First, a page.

The death toll due to Acute Encephalitis Syndrome (AES) has climbed to 108 in Bihar’s Muzaffarpur. Chief Minister Nitish Kumar faced protests after he visited the Sri Krishna Medical College and Hospital (SKMCH) on Tuesday. But while the mounting deaths have underscored the continued unpreparedness of the state health infrastructure to tackle AES, doctors admit that lack of knowledge and research into the disease continues to be the biggest stumbling block on the ground.
What is AES? How is it Different From Japanese Encephalitis?
It wasn't until 2008 that the WHO (World Health Organization) defined acute encephalitis syndrome. A case of AES is defined as a person of any age, at any time of the year, who has an acute onset of fever and a change in mental status - with symptoms ranging from confusion, disorientation, coma or the inability to talk.
The AES has traditionally been attributed to viruses, although research has indicated that other sources ranging from bacteria to parasites can also be causative agents. Japanese Encephalitis (JE) is the most common form of the disease worldwide, with an estimated 15,000 deaths annually.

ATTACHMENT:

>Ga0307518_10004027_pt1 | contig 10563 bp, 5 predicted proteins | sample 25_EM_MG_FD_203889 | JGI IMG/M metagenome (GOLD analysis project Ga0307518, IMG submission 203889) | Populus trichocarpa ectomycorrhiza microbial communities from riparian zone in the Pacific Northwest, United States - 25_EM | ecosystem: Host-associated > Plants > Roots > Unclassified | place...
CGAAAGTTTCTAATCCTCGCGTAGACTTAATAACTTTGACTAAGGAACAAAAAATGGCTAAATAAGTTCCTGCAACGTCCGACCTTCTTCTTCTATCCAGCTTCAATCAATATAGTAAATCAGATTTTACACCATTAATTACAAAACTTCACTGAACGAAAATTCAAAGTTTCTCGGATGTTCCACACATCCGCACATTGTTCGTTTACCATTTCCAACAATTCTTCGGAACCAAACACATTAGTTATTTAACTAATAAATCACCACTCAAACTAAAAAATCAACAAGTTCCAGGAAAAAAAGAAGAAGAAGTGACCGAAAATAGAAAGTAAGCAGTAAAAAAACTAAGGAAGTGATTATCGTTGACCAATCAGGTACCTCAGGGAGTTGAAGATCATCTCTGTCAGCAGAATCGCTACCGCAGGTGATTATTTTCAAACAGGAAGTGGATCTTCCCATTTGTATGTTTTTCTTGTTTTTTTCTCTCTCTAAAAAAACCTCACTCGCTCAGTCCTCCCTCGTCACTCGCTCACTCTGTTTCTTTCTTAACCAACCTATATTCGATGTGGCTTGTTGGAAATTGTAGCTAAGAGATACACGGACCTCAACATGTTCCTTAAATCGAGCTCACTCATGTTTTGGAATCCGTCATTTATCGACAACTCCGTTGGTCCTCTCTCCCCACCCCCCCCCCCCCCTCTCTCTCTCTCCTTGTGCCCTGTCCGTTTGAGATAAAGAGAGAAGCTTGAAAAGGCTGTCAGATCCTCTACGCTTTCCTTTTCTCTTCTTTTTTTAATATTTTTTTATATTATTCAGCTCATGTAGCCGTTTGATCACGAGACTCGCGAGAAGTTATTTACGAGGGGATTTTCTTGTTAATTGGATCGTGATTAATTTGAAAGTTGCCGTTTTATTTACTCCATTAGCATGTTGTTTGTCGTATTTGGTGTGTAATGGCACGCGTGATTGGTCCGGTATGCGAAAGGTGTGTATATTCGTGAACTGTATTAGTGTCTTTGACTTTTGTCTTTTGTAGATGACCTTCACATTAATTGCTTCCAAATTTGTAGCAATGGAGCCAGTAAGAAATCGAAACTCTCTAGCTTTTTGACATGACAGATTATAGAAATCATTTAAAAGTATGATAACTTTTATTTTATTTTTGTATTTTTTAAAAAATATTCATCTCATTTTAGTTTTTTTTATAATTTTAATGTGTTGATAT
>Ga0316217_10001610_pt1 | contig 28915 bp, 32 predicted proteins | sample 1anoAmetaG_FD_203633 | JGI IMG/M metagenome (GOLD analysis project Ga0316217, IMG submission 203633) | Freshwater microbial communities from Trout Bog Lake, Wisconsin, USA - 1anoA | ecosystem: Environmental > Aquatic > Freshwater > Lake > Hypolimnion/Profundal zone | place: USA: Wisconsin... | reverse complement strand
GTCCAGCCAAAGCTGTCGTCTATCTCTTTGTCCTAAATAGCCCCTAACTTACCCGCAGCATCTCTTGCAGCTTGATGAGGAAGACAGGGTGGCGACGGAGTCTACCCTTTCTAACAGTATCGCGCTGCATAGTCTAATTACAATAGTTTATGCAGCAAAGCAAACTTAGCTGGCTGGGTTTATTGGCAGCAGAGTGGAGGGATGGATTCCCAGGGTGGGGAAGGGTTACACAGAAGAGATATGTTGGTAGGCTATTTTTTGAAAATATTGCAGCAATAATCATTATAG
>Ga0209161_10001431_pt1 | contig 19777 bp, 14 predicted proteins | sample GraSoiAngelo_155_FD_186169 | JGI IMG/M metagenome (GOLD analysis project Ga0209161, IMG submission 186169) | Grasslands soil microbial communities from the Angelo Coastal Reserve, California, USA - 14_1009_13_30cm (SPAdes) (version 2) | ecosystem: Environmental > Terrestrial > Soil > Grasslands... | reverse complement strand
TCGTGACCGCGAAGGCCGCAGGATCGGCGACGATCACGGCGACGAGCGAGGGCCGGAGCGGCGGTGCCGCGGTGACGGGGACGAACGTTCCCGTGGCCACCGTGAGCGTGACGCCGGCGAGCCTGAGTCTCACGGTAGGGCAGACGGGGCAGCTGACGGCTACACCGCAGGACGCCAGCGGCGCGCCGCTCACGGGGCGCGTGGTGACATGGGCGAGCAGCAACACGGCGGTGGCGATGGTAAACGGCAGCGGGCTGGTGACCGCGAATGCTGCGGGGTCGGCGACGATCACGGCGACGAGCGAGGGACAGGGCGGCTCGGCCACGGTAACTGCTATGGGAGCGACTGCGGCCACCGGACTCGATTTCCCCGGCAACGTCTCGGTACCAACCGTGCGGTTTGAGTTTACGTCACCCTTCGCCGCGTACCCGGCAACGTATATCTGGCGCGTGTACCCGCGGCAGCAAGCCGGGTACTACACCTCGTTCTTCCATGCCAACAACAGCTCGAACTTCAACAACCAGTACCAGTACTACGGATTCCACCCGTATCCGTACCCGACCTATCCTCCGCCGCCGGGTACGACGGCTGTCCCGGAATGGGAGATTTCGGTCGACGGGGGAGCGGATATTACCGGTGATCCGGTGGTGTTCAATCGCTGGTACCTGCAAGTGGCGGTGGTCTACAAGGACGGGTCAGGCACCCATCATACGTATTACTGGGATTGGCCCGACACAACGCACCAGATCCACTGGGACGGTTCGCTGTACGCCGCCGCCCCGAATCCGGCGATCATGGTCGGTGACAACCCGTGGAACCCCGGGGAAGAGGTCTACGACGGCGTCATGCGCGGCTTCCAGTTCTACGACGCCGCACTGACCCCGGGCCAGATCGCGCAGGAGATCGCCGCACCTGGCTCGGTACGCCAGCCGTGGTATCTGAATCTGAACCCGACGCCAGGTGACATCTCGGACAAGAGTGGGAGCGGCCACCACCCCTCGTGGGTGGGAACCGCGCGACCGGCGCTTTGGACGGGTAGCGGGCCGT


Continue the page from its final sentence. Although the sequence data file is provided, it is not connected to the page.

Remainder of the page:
What Does it Mean for Doctors on Ground?
In India, Japanese Encephalitis has traditionally been the most important cause of AES. But this has resulted in an overemphasis on parallel AES and JE surveillance. But take 2014 for instance: the total number of AES cases and deaths from India were 10,853 and 1,717 respectively. However, for JE, the figures were 1,657 and 293.
A 2015 study by the King George’s Medical University (KGMU) in Lucknow described AES as a “mixed pot” and said that the 2014 data “implies that other undiscovered or neglected etymology of AES, which accounts for about 85%, also exists and should also be looked for.”